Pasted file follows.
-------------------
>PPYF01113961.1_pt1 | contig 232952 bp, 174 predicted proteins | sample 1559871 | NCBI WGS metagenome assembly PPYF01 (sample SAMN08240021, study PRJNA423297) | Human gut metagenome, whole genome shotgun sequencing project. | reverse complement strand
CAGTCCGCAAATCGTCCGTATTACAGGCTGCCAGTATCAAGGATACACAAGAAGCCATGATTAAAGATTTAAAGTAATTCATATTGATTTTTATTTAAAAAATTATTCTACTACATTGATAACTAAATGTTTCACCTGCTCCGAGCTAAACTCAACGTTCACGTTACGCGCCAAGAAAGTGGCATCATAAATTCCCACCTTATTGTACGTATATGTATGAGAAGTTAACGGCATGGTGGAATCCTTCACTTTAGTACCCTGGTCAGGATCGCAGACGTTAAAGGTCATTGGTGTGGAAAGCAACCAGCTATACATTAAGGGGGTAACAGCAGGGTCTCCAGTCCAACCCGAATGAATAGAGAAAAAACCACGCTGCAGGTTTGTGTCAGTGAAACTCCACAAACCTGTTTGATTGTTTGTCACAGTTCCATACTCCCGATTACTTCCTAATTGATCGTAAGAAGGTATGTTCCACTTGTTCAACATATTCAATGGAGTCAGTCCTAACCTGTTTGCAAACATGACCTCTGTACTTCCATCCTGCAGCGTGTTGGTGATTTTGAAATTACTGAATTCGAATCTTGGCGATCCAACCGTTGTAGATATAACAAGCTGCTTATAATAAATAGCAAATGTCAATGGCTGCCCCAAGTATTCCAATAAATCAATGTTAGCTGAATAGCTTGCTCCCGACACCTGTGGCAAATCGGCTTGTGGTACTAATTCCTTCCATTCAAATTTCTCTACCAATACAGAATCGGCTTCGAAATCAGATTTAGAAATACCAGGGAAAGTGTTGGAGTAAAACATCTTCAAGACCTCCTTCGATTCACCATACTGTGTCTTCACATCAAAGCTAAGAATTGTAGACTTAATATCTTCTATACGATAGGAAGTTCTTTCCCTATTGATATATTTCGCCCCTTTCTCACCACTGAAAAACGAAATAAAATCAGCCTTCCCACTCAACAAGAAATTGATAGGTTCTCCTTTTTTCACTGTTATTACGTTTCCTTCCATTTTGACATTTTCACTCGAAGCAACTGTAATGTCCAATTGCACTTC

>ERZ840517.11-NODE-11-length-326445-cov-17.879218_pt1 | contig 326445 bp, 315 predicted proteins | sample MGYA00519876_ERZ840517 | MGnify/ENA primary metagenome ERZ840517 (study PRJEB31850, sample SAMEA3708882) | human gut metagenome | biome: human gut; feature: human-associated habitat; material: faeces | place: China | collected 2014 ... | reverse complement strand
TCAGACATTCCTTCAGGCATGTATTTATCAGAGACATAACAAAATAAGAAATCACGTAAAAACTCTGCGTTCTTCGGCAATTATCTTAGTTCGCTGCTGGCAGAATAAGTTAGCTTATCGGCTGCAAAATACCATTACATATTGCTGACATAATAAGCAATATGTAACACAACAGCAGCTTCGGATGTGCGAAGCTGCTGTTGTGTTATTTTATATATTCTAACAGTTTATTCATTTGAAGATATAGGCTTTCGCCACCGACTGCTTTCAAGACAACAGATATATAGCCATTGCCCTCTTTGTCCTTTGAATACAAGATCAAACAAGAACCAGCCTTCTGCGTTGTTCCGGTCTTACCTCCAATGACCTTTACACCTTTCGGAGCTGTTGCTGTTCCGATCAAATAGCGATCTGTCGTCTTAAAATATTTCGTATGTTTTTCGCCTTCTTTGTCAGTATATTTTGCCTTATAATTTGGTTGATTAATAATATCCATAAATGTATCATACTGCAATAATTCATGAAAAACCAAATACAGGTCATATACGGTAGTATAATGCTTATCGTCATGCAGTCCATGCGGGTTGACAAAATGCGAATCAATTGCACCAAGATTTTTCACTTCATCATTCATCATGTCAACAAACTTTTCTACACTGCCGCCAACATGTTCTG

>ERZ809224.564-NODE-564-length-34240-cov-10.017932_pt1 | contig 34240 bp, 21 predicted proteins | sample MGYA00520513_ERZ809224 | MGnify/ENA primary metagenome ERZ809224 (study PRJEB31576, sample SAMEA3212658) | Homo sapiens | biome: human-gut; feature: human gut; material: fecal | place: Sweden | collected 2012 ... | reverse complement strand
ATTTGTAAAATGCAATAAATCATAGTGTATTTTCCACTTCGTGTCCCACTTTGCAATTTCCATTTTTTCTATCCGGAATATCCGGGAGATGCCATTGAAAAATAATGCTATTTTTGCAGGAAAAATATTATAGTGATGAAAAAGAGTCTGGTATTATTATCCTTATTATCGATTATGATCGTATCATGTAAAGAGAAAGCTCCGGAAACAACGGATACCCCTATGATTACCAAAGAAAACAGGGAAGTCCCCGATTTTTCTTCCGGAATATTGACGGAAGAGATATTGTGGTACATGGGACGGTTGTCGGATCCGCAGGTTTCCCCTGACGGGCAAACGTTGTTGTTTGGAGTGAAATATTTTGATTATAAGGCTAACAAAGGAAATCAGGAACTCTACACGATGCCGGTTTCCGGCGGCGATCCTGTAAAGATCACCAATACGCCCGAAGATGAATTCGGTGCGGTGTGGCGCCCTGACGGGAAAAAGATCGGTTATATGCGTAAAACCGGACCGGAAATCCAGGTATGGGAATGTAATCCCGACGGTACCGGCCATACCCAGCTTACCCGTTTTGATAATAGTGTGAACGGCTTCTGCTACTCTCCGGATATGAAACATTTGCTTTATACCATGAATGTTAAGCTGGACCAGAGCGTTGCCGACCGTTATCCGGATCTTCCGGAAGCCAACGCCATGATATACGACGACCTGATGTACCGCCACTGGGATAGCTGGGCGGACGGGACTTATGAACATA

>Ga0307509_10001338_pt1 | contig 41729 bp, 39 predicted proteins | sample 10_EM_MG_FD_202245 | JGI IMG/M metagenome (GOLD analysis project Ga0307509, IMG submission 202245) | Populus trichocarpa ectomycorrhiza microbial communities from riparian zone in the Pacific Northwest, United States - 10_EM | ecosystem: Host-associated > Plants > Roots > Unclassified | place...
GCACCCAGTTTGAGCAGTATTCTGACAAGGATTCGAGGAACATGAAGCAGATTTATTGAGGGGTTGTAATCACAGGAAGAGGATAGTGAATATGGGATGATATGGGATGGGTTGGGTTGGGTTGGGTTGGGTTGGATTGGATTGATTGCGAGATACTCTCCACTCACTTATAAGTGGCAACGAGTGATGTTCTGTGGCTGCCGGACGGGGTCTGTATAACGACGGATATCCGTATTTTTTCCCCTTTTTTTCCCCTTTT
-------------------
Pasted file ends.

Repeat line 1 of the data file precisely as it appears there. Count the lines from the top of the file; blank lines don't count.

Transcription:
>PPYF01113961.1_pt1 | contig 232952 bp, 174 predicted proteins | sample 1559871 | NCBI WGS metagenome assembly PPYF01 (sample SAMN08240021, study PRJNA423297) | Human gut metagenome, whole genome shotgun sequencing project. | reverse complement strand